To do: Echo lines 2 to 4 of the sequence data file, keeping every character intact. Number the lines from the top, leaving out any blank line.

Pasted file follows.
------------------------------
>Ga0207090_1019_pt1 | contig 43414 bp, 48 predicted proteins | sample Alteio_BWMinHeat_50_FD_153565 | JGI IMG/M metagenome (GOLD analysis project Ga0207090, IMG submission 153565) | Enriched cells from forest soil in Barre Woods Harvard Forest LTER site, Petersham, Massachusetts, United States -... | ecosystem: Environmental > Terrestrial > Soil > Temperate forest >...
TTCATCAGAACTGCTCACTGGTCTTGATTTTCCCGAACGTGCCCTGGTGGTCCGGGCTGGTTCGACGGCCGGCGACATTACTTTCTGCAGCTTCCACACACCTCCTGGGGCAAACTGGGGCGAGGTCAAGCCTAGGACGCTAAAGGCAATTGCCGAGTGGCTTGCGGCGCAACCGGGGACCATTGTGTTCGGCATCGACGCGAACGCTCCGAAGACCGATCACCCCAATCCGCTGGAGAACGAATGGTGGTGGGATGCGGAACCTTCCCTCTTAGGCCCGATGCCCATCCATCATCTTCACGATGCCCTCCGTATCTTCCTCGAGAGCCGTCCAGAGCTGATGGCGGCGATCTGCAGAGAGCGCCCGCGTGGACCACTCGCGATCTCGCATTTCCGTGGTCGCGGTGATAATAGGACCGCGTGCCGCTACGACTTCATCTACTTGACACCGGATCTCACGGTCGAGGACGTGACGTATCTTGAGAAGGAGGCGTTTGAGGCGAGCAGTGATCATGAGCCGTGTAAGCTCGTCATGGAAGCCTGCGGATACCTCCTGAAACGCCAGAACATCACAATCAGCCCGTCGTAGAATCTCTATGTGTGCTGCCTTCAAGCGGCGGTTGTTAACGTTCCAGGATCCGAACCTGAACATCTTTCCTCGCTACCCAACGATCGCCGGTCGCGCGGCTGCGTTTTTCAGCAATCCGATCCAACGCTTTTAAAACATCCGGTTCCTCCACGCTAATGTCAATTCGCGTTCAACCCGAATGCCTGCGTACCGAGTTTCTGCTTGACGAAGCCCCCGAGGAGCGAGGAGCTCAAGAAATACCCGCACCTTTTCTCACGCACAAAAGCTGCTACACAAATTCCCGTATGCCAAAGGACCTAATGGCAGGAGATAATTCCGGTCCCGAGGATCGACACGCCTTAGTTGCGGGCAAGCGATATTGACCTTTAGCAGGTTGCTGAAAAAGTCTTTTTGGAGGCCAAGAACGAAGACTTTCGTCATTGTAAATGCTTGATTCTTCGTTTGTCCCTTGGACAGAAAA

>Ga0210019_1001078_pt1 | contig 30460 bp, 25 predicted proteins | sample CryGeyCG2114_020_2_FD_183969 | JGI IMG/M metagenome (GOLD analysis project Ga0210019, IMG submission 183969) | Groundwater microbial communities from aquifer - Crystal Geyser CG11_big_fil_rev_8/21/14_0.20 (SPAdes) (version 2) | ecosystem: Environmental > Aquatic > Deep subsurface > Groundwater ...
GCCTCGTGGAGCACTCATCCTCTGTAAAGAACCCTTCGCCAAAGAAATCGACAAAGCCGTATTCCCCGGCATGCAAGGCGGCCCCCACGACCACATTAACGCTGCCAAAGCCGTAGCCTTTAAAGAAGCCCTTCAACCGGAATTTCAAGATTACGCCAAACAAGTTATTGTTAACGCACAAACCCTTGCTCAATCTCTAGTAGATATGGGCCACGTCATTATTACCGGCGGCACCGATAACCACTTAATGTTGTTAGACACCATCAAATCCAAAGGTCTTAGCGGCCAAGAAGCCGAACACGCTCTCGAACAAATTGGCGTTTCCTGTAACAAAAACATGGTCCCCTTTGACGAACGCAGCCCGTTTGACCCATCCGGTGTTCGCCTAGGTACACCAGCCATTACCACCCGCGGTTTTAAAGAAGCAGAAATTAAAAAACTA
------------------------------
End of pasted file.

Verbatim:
TTCATCAGAACTGCTCACTGGTCTTGATTTTCCCGAACGTGCCCTGGTGGTCCGGGCTGGTTCGACGGCCGGCGACATTACTTTCTGCAGCTTCCACACACCTCCTGGGGCAAACTGGGGCGAGGTCAAGCCTAGGACGCTAAAGGCAATTGCCGAGTGGCTTGCGGCGCAACCGGGGACCATTGTGTTCGGCATCGACGCGAACGCTCCGAAGACCGATCACCCCAATCCGCTGGAGAACGAATGGTGGTGGGATGCGGAACCTTCCCTCTTAGGCCCGATGCCCATCCATCATCTTCACGATGCCCTCCGTATCTTCCTCGAGAGCCGTCCAGAGCTGATGGCGGCGATCTGCAGAGAGCGCCCGCGTGGACCACTCGCGATCTCGCATTTCCGTGGTCGCGGTGATAATAGGACCGCGTGCCGCTACGACTTCATCTACTTGACACCGGATCTCACGGTCGAGGACGTGACGTATCTTGAGAAGGAGGCGTTTGAGGCGAGCAGTGATCATGAGCCGTGTAAGCTCGTCATGGAAGCCTGCGGATACCTCCTGAAACGCCAGAACATCACAATCAGCCCGTCGTAGAATCTCTATGTGTGCTGCCTTCAAGCGGCGGTTGTTAACGTTCCAGGATCCGAACCTGAACATCTTTCCTCGCTACCCAACGATCGCCGGTCGCGCGGCTGCGTTTTTCAGCAATCCGATCCAACGCTTTTAAAACATCCGGTTCCTCCACGCTAATGTCAATTCGCGTTCAACCCGAATGCCTGCGTACCGAGTTTCTGCTTGACGAAGCCCCCGAGGAGCGAGGAGCTCAAGAAATACCCGCACCTTTTCTCACGCACAAAAGCTGCTACACAAATTCCCGTATGCCAAAGGACCTAATGGCAGGAGATAATTCCGGTCCCGAGGATCGACACGCCTTAGTTGCGGGCAAGCGATATTGACCTTTAGCAGGTTGCTGAAAAAGTCTTTTTGGAGGCCAAGAACGAAGACTTTCGTCATTGTAAATGCTTGATTCTTCGTTTGTCCCTTGGACAGAAAA

>Ga0210019_1001078_pt1 | contig 30460 bp, 25 predicted proteins | sample CryGeyCG2114_020_2_FD_183969 | JGI IMG/M metagenome (GOLD analysis project Ga0210019, IMG submission 183969) | Groundwater microbial communities from aquifer - Crystal Geyser CG11_big_fil_rev_8/21/14_0.20 (SPAdes) (version 2) | ecosystem: Environmental > Aquatic > Deep subsurface > Groundwater ...
GCCTCGTGGAGCACTCATCCTCTGTAAAGAACCCTTCGCCAAAGAAATCGACAAAGCCGTATTCCCCGGCATGCAAGGCGGCCCCCACGACCACATTAACGCTGCCAAAGCCGTAGCCTTTAAAGAAGCCCTTCAACCGGAATTTCAAGATTACGCCAAACAAGTTATTGTTAACGCACAAACCCTTGCTCAATCTCTAGTAGATATGGGCCACGTCATTATTACCGGCGGCACCGATAACCACTTAATGTTGTTAGACACCATCAAATCCAAAGGTCTTAGCGGCCAAGAAGCCGAACACGCTCTCGAACAAATTGGCGTTTCCTGTAACAAAAACATGGTCCCCTTTGACGAACGCAGCCCGTTTGACCCATCCGGTGTTCGCCTAGGTACACCAGCCATTACCACCCGCGGTTTTAAAGAAGCAGAAATTAAAAAACTA